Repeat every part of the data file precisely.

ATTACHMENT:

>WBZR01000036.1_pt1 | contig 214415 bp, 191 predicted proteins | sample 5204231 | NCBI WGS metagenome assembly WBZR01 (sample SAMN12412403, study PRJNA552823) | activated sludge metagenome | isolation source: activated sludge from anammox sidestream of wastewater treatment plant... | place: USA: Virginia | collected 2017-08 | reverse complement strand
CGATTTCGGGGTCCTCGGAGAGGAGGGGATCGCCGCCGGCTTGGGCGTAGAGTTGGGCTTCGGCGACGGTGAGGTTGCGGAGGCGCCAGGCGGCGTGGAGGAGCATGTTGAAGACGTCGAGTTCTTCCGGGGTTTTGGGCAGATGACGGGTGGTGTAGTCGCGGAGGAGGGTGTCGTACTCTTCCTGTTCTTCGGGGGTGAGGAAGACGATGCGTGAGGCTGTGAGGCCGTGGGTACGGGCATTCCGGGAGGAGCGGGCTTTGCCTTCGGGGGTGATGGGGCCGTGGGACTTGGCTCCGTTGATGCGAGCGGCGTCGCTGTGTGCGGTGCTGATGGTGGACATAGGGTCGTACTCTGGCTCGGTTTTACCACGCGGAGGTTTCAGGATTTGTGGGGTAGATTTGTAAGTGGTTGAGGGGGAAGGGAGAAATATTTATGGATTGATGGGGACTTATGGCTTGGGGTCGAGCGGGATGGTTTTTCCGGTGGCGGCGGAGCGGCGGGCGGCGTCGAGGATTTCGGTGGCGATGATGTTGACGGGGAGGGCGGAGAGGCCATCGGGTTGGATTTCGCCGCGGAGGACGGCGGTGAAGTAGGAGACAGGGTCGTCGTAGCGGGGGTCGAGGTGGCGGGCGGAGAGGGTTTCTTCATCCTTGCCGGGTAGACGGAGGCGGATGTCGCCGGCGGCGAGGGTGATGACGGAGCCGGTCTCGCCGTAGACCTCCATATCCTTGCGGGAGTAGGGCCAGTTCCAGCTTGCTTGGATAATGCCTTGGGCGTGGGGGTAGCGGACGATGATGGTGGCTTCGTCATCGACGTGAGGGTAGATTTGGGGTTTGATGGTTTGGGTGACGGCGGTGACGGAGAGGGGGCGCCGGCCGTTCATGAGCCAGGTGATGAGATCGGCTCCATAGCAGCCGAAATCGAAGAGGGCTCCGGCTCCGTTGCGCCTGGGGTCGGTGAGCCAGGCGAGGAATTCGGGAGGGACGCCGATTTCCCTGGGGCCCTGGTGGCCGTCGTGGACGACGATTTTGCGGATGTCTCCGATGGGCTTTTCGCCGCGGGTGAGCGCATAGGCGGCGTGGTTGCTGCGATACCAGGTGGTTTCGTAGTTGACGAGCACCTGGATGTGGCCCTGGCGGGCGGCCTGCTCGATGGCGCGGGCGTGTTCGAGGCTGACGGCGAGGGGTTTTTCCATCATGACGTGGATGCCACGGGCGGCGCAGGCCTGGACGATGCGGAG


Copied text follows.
>WBZR01000036.1_pt1 | contig 214415 bp, 191 predicted proteins | sample 5204231 | NCBI WGS metagenome assembly WBZR01 (sample SAMN12412403, study PRJNA552823) | activated sludge metagenome | isolation source: activated sludge from anammox sidestream of wastewater treatment plant... | place: USA: Virginia | collected 2017-08 | reverse complement strand
CGATTTCGGGGTCCTCGGAGAGGAGGGGATCGCCGCCGGCTTGGGCGTAGAGTTGGGCTTCGGCGACGGTGAGGTTGCGGAGGCGCCAGGCGGCGTGGAGGAGCATGTTGAAGACGTCGAGTTCTTCCGGGGTTTTGGGCAGATGACGGGTGGTGTAGTCGCGGAGGAGGGTGTCGTACTCTTCCTGTTCTTCGGGGGTGAGGAAGACGATGCGTGAGGCTGTGAGGCCGTGGGTACGGGCATTCCGGGAGGAGCGGGCTTTGCCTTCGGGGGTGATGGGGCCGTGGGACTTGGCTCCGTTGATGCGAGCGGCGTCGCTGTGTGCGGTGCTGATGGTGGACATAGGGTCGTACTCTGGCTCGGTTTTACCACGCGGAGGTTTCAGGATTTGTGGGGTAGATTTGTAAGTGGTTGAGGGGGAAGGGAGAAATATTTATGGATTGATGGGGACTTATGGCTTGGGGTCGAGCGGGATGGTTTTTCCGGTGGCGGCGGAGCGGCGGGCGGCGTCGAGGATTTCGGTGGCGATGATGTTGACGGGGAGGGCGGAGAGGCCATCGGGTTGGATTTCGCCGCGGAGGACGGCGGTGAAGTAGGAGACAGGGTCGTCGTAGCGGGGGTCGAGGTGGCGGGCGGAGAGGGTTTCTTCATCCTTGCCGGGTAGACGGAGGCGGATGTCGCCGGCGGCGAGGGTGATGACGGAGCCGGTCTCGCCGTAGACCTCCATATCCTTGCGGGAGTAGGGCCAGTTCCAGCTTGCTTGGATAATGCCTTGGGCGTGGGGGTAGCGGACGATGATGGTGGCTTCGTCATCGACGTGAGGGTAGATTTGGGGTTTGATGGTTTGGGTGACGGCGGTGACGGAGAGGGGGCGCCGGCCGTTCATGAGCCAGGTGATGAGATCGGCTCCATAGCAGCCGAAATCGAAGAGGGCTCCGGCTCCGTTGCGCCTGGGGTCGGTGAGCCAGGCGAGGAATTCGGGAGGGACGCCGATTTCCCTGGGGCCCTGGTGGCCGTCGTGGACGACGATTTTGCGGATGTCTCCGATGGGCTTTTCGCCGCGGGTGAGCGCATAGGCGGCGTGGTTGCTGCGATACCAGGTGGTTTCGTAGTTGACGAGCACCTGGATGTGGCCCTGGCGGGCGGCCTGCTCGATGGCGCGGGCGTGTTCGAGGCTGACGGCGAGGGGTTTTTCCATCATGACGTGGATGCCACGGGCGGCGCAGGCCTGGACGATGCGGAG